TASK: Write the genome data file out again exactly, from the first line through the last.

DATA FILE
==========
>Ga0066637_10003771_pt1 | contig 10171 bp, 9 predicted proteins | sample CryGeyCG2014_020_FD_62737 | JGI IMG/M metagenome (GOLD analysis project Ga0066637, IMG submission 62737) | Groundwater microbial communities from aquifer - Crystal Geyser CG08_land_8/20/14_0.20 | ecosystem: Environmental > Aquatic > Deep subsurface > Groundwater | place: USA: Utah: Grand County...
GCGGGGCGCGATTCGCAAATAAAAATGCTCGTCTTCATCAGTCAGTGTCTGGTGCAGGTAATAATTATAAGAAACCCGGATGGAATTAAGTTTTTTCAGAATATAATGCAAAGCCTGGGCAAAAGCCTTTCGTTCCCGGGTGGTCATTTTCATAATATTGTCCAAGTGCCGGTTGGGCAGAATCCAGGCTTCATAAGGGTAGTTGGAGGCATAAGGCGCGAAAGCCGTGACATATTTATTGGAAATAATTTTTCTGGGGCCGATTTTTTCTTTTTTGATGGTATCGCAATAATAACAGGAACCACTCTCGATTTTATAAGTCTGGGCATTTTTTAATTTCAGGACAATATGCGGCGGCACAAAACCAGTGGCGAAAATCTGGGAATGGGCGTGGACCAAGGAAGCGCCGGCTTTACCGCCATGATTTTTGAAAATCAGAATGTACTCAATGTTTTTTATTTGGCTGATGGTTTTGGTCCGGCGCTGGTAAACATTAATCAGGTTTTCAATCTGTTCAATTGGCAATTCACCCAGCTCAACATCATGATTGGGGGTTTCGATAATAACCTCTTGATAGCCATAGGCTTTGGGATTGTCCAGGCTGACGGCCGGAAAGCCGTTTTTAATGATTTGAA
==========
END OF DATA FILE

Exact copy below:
>Ga0066637_10003771_pt1 | contig 10171 bp, 9 predicted proteins | sample CryGeyCG2014_020_FD_62737 | JGI IMG/M metagenome (GOLD analysis project Ga0066637, IMG submission 62737) | Groundwater microbial communities from aquifer - Crystal Geyser CG08_land_8/20/14_0.20 | ecosystem: Environmental > Aquatic > Deep subsurface > Groundwater | place: USA: Utah: Grand County...
GCGGGGCGCGATTCGCAAATAAAAATGCTCGTCTTCATCAGTCAGTGTCTGGTGCAGGTAATAATTATAAGAAACCCGGATGGAATTAAGTTTTTTCAGAATATAATGCAAAGCCTGGGCAAAAGCCTTTCGTTCCCGGGTGGTCATTTTCATAATATTGTCCAAGTGCCGGTTGGGCAGAATCCAGGCTTCATAAGGGTAGTTGGAGGCATAAGGCGCGAAAGCCGTGACATATTTATTGGAAATAATTTTTCTGGGGCCGATTTTTTCTTTTTTGATGGTATCGCAATAATAACAGGAACCACTCTCGATTTTATAAGTCTGGGCATTTTTTAATTTCAGGACAATATGCGGCGGCACAAAACCAGTGGCGAAAATCTGGGAATGGGCGTGGACCAAGGAAGCGCCGGCTTTACCGCCATGATTTTTGAAAATCAGAATGTACTCAATGTTTTTTATTTGGCTGATGGTTTTGGTCCGGCGCTGGTAAACATTAATCAGGTTTTCAATCTGTTCAATTGGCAATTCACCCAGCTCAACATCATGATTGGGGGTTTCGATAATAACCTCTTGATAGCCATAGGCTTTGGGATTGTCCAGGCTGACGGCCGGAAAGCCGTTTTTAATGATTTGAA